What is your feeling on Iron Ruby and Ruby integration with other frameworks (in the case of Iron Ruby that would be Microsoft's .NET)? I have only played around with Ruby and have never even looked at Rails. BTW, it bugs me that most frameworks do not include some kind of canned CRUD infrastructure. Seems like this gets reinvented every time you turn around.

The Four Hour Trial said...

Brick,

ROR has "canned crud" via scaffolding. It just so happens that they changed it pretty significantly somewhere between 1.3 and 2.0! I'm finding that a lot of things have changed! I guess that's what I get for not staying on top of things.

If you haven't played around with Rails, and if you already know some Ruby, then you should check it out! If you run on windows, then I suggest InstantRails as a quick way to get everything installed and running. I used to use RadRails for a development environment, but it has been taken over by Aptana Studio - pretty slick.

As for Iron Ruby - I have never used it. VS.NET is, bar none, the best development environment I have seen. It looks like Iron Ruby is just making use of the CLR (DLR) to allow you to program in Ruby within .NET instead of, say, C#. While that's cool - it doesn't give you what Rails gives you. Rails is a framework architected around the MVC design pattern and "heavily influences" you to adhere to certain "common sense" guidelines. It is QUICK and EASY to get a very functional web site up and running in VERY LITTLE time with Rails. Ajax, oh yeah! It's there. The only thing missing that I would like to see is a visual design similar to what you get with VS.NET.

Let me know if you check out Rails and what your thoughts are about it.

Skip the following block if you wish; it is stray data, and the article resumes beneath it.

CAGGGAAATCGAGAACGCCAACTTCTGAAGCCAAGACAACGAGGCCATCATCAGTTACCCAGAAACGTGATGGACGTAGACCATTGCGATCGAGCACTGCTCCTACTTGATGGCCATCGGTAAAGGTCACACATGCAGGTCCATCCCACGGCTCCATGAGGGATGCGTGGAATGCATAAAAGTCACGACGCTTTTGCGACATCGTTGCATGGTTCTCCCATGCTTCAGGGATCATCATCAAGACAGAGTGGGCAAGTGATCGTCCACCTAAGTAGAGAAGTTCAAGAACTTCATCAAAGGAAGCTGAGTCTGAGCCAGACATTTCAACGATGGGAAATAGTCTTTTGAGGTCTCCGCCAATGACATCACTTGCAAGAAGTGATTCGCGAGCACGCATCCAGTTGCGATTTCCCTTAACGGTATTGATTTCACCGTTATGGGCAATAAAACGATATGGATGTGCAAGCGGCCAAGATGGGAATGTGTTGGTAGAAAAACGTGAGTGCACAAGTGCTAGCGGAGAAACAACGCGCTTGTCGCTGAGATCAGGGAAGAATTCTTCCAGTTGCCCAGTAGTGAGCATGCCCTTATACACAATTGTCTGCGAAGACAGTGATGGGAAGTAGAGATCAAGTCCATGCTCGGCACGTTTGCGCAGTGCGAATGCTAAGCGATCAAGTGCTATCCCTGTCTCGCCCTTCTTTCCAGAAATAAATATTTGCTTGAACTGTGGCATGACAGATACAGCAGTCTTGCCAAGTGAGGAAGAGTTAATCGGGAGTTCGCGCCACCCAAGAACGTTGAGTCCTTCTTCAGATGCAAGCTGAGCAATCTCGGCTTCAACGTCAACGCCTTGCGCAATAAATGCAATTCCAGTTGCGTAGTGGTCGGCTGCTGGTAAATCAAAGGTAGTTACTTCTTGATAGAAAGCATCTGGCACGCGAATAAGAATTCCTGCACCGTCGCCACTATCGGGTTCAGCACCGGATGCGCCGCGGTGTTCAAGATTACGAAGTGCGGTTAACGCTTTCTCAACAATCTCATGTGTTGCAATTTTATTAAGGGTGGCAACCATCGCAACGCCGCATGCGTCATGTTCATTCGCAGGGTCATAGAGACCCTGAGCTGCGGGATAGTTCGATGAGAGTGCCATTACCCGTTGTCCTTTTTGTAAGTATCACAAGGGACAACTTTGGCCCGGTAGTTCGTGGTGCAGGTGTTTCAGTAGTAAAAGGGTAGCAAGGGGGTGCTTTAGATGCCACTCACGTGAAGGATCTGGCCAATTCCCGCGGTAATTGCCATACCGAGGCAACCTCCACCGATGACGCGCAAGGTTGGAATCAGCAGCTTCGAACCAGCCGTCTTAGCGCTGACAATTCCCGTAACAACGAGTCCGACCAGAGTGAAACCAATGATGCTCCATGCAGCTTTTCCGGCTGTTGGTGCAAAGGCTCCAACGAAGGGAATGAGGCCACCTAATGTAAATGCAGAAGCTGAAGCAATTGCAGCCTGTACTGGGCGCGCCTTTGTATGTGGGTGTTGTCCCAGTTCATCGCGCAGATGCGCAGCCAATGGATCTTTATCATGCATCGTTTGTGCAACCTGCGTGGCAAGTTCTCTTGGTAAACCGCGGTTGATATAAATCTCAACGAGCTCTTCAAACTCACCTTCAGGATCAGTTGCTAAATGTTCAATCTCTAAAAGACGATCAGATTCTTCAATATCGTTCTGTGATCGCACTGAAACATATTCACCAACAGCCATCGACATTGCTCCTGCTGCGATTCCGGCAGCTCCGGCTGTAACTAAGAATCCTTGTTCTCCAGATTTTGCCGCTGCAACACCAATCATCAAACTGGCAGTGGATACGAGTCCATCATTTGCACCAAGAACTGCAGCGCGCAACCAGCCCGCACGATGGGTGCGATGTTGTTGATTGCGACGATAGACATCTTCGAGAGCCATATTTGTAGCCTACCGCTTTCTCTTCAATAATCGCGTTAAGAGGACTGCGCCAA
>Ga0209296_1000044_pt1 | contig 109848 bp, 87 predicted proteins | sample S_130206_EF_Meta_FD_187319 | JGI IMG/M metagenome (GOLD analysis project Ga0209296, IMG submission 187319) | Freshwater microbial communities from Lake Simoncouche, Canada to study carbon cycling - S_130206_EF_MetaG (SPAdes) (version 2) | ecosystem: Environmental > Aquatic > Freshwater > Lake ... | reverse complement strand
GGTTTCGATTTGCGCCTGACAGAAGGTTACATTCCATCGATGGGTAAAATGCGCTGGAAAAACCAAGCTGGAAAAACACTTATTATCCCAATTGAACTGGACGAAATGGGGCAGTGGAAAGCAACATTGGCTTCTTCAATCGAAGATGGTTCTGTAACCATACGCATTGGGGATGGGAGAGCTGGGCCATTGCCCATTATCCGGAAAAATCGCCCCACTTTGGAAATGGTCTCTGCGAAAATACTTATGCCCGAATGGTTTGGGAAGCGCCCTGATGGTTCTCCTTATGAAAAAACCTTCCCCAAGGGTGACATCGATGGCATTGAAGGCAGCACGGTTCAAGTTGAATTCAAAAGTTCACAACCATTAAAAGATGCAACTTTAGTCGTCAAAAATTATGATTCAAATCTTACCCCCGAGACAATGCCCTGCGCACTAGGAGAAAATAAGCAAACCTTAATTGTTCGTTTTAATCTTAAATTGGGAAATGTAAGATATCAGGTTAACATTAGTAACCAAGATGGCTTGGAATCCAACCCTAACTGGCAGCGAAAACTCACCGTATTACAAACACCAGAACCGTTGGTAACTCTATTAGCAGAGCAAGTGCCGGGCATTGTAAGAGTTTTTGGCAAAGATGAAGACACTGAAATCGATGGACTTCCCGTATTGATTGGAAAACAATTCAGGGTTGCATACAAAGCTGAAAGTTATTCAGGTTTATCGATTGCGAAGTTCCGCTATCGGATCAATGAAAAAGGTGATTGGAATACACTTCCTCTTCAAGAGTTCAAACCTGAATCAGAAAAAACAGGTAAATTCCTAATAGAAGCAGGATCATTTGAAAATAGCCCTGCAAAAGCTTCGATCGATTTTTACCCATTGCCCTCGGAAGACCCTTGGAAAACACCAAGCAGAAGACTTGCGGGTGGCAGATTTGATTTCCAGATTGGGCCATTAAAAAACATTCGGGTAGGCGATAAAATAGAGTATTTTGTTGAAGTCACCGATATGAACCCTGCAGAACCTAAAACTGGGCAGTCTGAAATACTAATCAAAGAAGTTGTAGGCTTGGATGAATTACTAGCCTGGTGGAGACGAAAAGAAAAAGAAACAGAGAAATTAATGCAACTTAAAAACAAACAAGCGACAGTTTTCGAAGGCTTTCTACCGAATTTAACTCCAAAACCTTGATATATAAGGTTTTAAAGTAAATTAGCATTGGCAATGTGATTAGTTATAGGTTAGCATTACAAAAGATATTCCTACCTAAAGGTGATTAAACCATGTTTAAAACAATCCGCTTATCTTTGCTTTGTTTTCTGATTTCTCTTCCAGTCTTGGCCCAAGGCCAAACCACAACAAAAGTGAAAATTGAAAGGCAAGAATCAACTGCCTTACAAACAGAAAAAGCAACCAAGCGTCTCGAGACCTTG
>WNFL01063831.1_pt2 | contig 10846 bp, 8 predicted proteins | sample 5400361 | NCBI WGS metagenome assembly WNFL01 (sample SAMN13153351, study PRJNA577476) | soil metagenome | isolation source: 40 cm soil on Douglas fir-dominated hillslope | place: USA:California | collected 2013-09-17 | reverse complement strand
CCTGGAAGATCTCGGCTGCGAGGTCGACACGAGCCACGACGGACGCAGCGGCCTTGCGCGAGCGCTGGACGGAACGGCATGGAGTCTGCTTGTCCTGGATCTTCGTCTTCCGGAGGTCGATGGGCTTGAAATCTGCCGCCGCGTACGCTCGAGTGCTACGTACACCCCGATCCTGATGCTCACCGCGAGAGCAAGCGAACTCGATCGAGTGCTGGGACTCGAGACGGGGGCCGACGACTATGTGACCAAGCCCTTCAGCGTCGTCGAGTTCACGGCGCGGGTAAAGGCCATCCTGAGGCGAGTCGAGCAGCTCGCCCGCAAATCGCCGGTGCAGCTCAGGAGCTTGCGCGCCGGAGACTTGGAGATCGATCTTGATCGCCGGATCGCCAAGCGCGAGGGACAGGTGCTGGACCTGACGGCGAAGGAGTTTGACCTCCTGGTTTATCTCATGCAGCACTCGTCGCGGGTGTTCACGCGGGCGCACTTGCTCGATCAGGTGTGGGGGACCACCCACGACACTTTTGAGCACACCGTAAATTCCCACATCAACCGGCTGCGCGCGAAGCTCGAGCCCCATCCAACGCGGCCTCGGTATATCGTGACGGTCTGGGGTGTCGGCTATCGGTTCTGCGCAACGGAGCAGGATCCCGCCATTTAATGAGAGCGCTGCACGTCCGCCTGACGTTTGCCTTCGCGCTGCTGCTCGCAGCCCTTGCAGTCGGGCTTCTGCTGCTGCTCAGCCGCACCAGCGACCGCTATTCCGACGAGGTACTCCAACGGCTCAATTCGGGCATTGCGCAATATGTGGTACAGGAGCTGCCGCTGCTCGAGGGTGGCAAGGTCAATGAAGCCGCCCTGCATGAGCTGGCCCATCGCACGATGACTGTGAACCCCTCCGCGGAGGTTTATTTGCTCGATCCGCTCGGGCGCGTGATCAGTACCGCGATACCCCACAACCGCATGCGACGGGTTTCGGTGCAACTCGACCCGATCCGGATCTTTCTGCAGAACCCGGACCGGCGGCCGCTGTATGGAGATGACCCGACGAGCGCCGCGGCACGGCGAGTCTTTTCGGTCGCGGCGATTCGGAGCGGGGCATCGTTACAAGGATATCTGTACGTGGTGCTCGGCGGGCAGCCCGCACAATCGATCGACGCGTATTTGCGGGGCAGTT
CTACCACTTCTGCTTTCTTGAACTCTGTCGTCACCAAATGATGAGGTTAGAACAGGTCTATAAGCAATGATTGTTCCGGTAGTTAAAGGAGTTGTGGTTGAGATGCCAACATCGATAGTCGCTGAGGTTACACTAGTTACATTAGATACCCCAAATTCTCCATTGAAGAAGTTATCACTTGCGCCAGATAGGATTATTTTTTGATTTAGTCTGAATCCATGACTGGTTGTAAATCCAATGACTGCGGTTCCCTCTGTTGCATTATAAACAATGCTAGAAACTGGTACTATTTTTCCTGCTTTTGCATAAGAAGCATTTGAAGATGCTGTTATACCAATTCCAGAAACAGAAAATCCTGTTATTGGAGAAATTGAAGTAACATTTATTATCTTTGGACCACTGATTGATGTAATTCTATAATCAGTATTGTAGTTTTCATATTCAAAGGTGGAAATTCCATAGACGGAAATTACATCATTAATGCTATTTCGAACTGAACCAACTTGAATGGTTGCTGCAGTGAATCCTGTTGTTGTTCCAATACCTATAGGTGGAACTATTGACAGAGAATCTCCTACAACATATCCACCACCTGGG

Thanks for the comments!

-M

Brick said...

I finally got around to trying Ruby on Rails. I installed Rails version 2.0 and RadRails, because I love IDE's. The first problem hit me right away: almost all the tutorials and books for Rails are pre-version 2.0 and as you noted, the differences are quite significant. I could not get RadRails to work initially (it works for me now) and reverted to the command prompt and a text editor.

Keep in mind this is coming from a novice: Rails 2.0 requires less work to get an application going than in the previous versions based on the tutorials I had at hand, but it seems that dynamic scaffolding is not available. I wanted to add a database table column after the fact and I ended up hacking the view directly to get it to show up in the browser.

So it is very cool and I will try to put something neat together as a practice exercise.

The Four Hour Trial said...

Brick,

This suggestion may put you over the edge, but I found something VERY cool that I think you could potentially benefit from too. It's tough because you don't know rails yet, but it give a LOT to you.

Ready?

http://www.hobocentral.net

It's very cool - but will add to your learning curve. If you stick with Rails 2.0 the way it is then you may want to install the scaffolding plugin! Also, you should be using Aptana Studio instead of RadRails (Aptana took it over and has some very nice enhancements).

-M